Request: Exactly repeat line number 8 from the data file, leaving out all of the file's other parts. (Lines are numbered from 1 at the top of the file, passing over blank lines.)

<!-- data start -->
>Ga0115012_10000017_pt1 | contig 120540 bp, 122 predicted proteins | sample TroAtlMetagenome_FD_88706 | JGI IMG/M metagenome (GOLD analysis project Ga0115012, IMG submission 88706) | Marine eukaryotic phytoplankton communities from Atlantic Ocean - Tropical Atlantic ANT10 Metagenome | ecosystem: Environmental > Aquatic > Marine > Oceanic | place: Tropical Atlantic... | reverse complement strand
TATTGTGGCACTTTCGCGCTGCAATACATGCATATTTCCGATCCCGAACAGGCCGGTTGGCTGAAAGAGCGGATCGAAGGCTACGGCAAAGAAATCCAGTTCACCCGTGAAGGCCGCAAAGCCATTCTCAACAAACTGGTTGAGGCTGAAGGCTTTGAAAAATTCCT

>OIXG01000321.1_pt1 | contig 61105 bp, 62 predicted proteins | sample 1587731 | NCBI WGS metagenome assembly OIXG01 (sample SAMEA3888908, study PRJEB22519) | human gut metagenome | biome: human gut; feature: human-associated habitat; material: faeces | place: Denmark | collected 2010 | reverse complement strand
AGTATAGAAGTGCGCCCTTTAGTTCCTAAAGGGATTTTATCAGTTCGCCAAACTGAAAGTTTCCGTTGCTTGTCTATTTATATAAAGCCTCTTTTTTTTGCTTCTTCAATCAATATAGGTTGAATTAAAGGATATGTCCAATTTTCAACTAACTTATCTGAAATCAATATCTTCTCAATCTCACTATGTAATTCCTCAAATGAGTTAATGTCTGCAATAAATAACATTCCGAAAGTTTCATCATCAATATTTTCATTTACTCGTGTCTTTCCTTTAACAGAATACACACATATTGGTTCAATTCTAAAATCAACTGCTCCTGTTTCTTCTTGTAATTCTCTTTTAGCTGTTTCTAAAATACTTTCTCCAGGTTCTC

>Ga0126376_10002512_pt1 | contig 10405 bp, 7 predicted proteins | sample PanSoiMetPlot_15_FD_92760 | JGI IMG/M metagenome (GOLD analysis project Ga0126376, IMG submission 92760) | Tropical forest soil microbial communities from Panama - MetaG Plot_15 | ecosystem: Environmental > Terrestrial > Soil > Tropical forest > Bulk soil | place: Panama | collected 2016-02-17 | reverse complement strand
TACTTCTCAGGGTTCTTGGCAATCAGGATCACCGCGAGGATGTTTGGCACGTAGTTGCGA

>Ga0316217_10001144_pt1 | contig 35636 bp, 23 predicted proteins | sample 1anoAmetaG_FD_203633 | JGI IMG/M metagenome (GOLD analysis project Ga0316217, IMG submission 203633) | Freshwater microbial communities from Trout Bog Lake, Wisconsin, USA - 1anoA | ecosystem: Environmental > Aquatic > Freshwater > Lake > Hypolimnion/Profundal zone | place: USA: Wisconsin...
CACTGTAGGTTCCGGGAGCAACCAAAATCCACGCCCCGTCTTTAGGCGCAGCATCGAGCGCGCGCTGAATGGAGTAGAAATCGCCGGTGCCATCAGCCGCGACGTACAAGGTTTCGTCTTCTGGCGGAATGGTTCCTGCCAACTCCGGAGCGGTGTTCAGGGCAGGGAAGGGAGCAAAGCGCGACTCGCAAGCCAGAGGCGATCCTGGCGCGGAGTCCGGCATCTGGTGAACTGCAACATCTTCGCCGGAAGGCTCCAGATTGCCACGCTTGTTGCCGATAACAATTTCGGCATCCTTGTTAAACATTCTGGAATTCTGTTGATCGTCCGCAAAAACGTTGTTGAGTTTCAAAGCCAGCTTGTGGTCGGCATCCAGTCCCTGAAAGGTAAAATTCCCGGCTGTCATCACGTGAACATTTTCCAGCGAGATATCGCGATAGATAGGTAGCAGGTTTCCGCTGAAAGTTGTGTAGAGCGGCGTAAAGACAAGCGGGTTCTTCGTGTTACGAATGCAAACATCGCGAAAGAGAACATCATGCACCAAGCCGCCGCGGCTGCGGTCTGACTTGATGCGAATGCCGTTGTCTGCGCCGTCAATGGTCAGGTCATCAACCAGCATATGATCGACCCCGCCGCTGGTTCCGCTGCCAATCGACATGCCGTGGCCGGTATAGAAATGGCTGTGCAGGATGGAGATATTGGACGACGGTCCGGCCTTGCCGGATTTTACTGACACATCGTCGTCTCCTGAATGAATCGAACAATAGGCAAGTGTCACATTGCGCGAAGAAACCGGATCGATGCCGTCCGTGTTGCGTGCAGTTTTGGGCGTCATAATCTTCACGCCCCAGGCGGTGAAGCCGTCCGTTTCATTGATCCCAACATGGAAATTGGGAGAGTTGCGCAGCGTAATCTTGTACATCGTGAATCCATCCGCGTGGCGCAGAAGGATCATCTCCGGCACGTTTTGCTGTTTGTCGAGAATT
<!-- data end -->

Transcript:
CACTGTAGGTTCCGGGAGCAACCAAAATCCACGCCCCGTCTTTAGGCGCAGCATCGAGCGCGCGCTGAATGGAGTAGAAATCGCCGGTGCCATCAGCCGCGACGTACAAGGTTTCGTCTTCTGGCGGAATGGTTCCTGCCAACTCCGGAGCGGTGTTCAGGGCAGGGAAGGGAGCAAAGCGCGACTCGCAAGCCAGAGGCGATCCTGGCGCGGAGTCCGGCATCTGGTGAACTGCAACATCTTCGCCGGAAGGCTCCAGATTGCCACGCTTGTTGCCGATAACAATTTCGGCATCCTTGTTAAACATTCTGGAATTCTGTTGATCGTCCGCAAAAACGTTGTTGAGTTTCAAAGCCAGCTTGTGGTCGGCATCCAGTCCCTGAAAGGTAAAATTCCCGGCTGTCATCACGTGAACATTTTCCAGCGAGATATCGCGATAGATAGGTAGCAGGTTTCCGCTGAAAGTTGTGTAGAGCGGCGTAAAGACAAGCGGGTTCTTCGTGTTACGAATGCAAACATCGCGAAAGAGAACATCATGCACCAAGCCGCCGCGGCTGCGGTCTGACTTGATGCGAATGCCGTTGTCTGCGCCGTCAATGGTCAGGTCATCAACCAGCATATGATCGACCCCGCCGCTGGTTCCGCTGCCAATCGACATGCCGTGGCCGGTATAGAAATGGCTGTGCAGGATGGAGATATTGGACGACGGTCCGGCCTTGCCGGATTTTACTGACACATCGTCGTCTCCTGAATGAATCGAACAATAGGCAAGTGTCACATTGCGCGAAGAAACCGGATCGATGCCGTCCGTGTTGCGTGCAGTTTTGGGCGTCATAATCTTCACGCCCCAGGCGGTGAAGCCGTCCGTTTCATTGATCCCAACATGGAAATTGGGAGAGTTGCGCAGCGTAATCTTGTACATCGTGAATCCATCCGCGTGGCGCAGAAGGATCATCTCCGGCACGTTTTGCTGTTTGTCGAGAATT